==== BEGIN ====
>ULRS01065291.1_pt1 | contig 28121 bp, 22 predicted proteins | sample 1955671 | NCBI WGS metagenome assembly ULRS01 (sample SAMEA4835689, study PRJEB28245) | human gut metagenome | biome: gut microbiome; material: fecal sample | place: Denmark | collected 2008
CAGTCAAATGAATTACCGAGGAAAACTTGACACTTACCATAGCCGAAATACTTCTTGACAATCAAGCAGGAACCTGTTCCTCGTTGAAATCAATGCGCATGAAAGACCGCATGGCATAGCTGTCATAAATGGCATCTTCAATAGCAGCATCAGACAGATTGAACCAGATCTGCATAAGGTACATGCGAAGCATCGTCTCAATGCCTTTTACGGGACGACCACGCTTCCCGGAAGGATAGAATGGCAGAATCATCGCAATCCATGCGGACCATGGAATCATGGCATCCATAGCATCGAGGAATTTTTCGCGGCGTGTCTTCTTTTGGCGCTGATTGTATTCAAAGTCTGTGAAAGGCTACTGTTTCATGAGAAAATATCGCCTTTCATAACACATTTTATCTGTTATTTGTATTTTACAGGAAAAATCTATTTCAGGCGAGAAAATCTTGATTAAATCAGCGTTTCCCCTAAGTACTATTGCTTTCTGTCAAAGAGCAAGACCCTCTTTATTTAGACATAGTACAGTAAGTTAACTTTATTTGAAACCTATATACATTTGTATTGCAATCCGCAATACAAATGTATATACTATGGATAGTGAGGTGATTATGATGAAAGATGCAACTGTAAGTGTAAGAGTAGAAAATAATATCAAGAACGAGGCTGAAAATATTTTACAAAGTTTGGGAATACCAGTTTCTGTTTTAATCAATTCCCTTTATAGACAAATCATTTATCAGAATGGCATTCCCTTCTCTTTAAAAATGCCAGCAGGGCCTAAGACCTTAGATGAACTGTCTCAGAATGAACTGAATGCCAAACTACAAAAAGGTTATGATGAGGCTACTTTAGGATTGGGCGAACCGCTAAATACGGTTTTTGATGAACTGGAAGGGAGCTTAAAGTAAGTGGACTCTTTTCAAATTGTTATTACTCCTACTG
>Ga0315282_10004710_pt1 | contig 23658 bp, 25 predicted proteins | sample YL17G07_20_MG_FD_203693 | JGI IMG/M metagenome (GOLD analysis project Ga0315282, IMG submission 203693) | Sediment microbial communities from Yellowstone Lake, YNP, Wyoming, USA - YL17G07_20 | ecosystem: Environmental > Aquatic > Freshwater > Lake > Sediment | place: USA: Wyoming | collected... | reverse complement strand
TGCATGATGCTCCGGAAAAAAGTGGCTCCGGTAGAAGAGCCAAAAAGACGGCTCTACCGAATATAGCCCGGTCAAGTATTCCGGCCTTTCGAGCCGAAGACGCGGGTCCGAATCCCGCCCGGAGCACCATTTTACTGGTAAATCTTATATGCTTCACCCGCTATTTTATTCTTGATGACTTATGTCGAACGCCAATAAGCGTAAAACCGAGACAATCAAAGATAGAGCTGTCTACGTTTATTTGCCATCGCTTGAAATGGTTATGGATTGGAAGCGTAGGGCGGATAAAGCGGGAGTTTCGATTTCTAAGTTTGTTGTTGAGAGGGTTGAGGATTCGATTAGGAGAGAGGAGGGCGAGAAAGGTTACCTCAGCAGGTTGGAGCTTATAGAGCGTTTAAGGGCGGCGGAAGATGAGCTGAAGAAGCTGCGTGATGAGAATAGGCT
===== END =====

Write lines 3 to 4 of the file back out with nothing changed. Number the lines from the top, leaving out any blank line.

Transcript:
>Ga0315282_10004710_pt1 | contig 23658 bp, 25 predicted proteins | sample YL17G07_20_MG_FD_203693 | JGI IMG/M metagenome (GOLD analysis project Ga0315282, IMG submission 203693) | Sediment microbial communities from Yellowstone Lake, YNP, Wyoming, USA - YL17G07_20 | ecosystem: Environmental > Aquatic > Freshwater > Lake > Sediment | place: USA: Wyoming | collected... | reverse complement strand
TGCATGATGCTCCGGAAAAAAGTGGCTCCGGTAGAAGAGCCAAAAAGACGGCTCTACCGAATATAGCCCGGTCAAGTATTCCGGCCTTTCGAGCCGAAGACGCGGGTCCGAATCCCGCCCGGAGCACCATTTTACTGGTAAATCTTATATGCTTCACCCGCTATTTTATTCTTGATGACTTATGTCGAACGCCAATAAGCGTAAAACCGAGACAATCAAAGATAGAGCTGTCTACGTTTATTTGCCATCGCTTGAAATGGTTATGGATTGGAAGCGTAGGGCGGATAAAGCGGGAGTTTCGATTTCTAAGTTTGTTGTTGAGAGGGTTGAGGATTCGATTAGGAGAGAGGAGGGCGAGAAAGGTTACCTCAGCAGGTTGGAGCTTATAGAGCGTTTAAGGGCGGCGGAAGATGAGCTGAAGAAGCTGCGTGATGAGAATAGGCT